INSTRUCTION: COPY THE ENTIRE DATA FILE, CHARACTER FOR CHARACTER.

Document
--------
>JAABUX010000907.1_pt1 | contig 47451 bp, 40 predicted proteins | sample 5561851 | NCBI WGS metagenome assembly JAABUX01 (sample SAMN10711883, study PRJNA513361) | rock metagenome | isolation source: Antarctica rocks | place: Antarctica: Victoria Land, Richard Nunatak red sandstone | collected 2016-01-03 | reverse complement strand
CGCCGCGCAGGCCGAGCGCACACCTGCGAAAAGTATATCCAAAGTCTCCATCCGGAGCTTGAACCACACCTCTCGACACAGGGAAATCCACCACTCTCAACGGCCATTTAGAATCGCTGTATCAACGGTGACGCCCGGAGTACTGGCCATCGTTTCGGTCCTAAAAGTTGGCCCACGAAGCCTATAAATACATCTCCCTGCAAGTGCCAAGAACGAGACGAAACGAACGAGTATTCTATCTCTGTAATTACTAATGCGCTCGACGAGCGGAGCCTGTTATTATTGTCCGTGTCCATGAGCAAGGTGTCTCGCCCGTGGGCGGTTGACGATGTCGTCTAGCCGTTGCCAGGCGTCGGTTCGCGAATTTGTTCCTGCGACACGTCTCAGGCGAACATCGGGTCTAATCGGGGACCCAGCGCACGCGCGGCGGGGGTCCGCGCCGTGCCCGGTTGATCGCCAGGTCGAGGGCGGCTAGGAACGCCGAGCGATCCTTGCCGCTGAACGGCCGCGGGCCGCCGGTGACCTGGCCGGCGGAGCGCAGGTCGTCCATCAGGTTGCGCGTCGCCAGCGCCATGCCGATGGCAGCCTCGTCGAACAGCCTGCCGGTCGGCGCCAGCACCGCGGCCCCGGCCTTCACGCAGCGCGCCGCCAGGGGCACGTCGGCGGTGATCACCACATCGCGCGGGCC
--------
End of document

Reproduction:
>JAABUX010000907.1_pt1 | contig 47451 bp, 40 predicted proteins | sample 5561851 | NCBI WGS metagenome assembly JAABUX01 (sample SAMN10711883, study PRJNA513361) | rock metagenome | isolation source: Antarctica rocks | place: Antarctica: Victoria Land, Richard Nunatak red sandstone | collected 2016-01-03 | reverse complement strand
CGCCGCGCAGGCCGAGCGCACACCTGCGAAAAGTATATCCAAAGTCTCCATCCGGAGCTTGAACCACACCTCTCGACACAGGGAAATCCACCACTCTCAACGGCCATTTAGAATCGCTGTATCAACGGTGACGCCCGGAGTACTGGCCATCGTTTCGGTCCTAAAAGTTGGCCCACGAAGCCTATAAATACATCTCCCTGCAAGTGCCAAGAACGAGACGAAACGAACGAGTATTCTATCTCTGTAATTACTAATGCGCTCGACGAGCGGAGCCTGTTATTATTGTCCGTGTCCATGAGCAAGGTGTCTCGCCCGTGGGCGGTTGACGATGTCGTCTAGCCGTTGCCAGGCGTCGGTTCGCGAATTTGTTCCTGCGACACGTCTCAGGCGAACATCGGGTCTAATCGGGGACCCAGCGCACGCGCGGCGGGGGTCCGCGCCGTGCCCGGTTGATCGCCAGGTCGAGGGCGGCTAGGAACGCCGAGCGATCCTTGCCGCTGAACGGCCGCGGGCCGCCGGTGACCTGGCCGGCGGAGCGCAGGTCGTCCATCAGGTTGCGCGTCGCCAGCGCCATGCCGATGGCAGCCTCGTCGAACAGCCTGCCGGTCGGCGCCAGCACCGCGGCCCCGGCCTTCACGCAGCGCGCCGCCAGGGGCACGTCGGCGGTGATCACCACATCGCGCGGGCC